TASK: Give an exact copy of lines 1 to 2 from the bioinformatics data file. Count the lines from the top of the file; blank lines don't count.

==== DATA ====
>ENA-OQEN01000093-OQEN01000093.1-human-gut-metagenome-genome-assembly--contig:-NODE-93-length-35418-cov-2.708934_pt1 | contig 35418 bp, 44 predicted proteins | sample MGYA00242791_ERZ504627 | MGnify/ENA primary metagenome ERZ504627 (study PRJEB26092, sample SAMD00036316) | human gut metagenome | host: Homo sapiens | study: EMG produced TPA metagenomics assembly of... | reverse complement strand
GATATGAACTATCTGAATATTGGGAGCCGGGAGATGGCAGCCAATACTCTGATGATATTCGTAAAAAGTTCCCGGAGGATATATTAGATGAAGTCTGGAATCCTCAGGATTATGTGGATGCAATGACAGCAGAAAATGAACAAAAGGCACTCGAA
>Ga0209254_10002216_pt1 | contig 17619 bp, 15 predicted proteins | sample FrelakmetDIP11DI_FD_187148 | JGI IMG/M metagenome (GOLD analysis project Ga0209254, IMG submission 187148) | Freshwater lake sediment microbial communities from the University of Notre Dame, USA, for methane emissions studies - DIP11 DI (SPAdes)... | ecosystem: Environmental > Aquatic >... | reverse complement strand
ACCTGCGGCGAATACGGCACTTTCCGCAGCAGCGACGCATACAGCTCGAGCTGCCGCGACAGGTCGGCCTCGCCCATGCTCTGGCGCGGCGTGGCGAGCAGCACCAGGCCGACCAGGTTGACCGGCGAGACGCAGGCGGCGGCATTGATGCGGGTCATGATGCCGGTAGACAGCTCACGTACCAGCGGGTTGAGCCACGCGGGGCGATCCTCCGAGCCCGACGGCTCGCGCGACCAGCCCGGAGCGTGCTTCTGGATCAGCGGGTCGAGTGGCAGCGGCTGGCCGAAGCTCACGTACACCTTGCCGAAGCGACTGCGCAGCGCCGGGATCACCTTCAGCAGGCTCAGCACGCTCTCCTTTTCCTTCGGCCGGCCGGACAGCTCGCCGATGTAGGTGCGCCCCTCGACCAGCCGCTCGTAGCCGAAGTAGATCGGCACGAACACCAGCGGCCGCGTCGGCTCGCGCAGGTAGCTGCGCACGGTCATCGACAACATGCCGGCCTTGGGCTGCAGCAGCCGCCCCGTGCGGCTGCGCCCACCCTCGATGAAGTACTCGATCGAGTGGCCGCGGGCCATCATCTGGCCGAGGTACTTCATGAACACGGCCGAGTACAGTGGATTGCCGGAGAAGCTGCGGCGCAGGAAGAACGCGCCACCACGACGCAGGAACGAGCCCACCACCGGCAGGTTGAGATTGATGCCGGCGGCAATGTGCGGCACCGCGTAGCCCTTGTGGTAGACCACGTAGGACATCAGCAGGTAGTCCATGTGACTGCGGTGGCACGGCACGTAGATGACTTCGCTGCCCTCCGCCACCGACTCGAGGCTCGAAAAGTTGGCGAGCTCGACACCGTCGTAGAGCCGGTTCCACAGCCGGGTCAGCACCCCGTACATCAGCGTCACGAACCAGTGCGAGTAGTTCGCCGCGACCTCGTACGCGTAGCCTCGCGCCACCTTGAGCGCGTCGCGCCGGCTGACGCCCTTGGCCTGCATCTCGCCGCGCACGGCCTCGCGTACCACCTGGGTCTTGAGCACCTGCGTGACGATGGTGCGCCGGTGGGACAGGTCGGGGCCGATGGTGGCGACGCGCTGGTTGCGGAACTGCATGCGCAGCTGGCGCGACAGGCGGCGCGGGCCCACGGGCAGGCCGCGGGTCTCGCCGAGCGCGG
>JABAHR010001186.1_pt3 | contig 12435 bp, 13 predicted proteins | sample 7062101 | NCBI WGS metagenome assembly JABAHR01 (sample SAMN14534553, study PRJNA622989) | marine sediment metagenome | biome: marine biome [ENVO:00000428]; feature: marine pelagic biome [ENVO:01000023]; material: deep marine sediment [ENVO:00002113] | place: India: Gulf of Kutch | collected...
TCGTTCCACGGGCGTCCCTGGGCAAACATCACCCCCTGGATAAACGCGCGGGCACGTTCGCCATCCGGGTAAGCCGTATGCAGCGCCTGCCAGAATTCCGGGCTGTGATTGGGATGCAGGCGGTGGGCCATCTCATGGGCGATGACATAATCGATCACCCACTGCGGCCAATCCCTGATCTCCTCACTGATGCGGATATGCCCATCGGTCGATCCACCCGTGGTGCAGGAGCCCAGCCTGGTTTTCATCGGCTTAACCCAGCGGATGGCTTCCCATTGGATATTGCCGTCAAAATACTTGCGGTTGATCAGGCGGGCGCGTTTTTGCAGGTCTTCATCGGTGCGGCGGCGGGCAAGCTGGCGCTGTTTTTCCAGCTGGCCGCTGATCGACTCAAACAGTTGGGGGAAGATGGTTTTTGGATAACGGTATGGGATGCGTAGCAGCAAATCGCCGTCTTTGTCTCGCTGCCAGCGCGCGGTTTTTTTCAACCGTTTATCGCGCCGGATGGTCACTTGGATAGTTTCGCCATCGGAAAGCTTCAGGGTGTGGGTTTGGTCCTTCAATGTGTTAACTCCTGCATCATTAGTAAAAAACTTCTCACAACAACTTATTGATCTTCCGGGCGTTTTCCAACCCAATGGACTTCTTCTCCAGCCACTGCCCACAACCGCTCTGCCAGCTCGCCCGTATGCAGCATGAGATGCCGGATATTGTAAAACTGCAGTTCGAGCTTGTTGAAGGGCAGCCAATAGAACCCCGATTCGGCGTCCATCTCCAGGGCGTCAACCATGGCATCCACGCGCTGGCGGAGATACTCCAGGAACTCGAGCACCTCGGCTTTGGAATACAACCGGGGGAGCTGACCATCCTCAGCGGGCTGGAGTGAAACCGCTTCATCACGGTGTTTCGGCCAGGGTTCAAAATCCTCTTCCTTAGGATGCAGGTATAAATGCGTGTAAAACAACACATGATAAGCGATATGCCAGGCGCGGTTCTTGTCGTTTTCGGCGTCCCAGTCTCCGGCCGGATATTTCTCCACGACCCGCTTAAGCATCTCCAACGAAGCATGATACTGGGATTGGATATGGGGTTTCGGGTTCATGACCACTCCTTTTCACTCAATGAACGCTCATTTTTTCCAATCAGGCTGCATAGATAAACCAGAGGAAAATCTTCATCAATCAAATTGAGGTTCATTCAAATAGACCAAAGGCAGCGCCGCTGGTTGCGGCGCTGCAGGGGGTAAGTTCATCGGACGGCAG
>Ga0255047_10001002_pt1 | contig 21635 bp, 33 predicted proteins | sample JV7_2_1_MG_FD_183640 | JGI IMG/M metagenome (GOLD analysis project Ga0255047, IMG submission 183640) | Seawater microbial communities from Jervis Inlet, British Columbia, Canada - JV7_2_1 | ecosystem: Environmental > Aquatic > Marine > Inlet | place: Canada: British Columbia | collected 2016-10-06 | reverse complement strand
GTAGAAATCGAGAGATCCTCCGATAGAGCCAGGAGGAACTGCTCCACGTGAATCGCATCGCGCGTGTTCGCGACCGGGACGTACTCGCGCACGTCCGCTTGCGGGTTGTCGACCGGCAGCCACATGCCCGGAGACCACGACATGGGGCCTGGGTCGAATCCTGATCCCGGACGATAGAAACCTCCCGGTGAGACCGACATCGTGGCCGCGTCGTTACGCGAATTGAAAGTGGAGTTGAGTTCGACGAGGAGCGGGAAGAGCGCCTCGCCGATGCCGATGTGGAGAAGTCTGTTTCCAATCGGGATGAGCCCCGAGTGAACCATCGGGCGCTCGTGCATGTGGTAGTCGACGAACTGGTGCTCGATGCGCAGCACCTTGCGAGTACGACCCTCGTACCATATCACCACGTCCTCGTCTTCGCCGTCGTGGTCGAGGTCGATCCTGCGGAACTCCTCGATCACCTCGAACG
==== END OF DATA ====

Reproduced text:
>ENA-OQEN01000093-OQEN01000093.1-human-gut-metagenome-genome-assembly--contig:-NODE-93-length-35418-cov-2.708934_pt1 | contig 35418 bp, 44 predicted proteins | sample MGYA00242791_ERZ504627 | MGnify/ENA primary metagenome ERZ504627 (study PRJEB26092, sample SAMD00036316) | human gut metagenome | host: Homo sapiens | study: EMG produced TPA metagenomics assembly of... | reverse complement strand
GATATGAACTATCTGAATATTGGGAGCCGGGAGATGGCAGCCAATACTCTGATGATATTCGTAAAAAGTTCCCGGAGGATATATTAGATGAAGTCTGGAATCCTCAGGATTATGTGGATGCAATGACAGCAGAAAATGAACAAAAGGCACTCGAA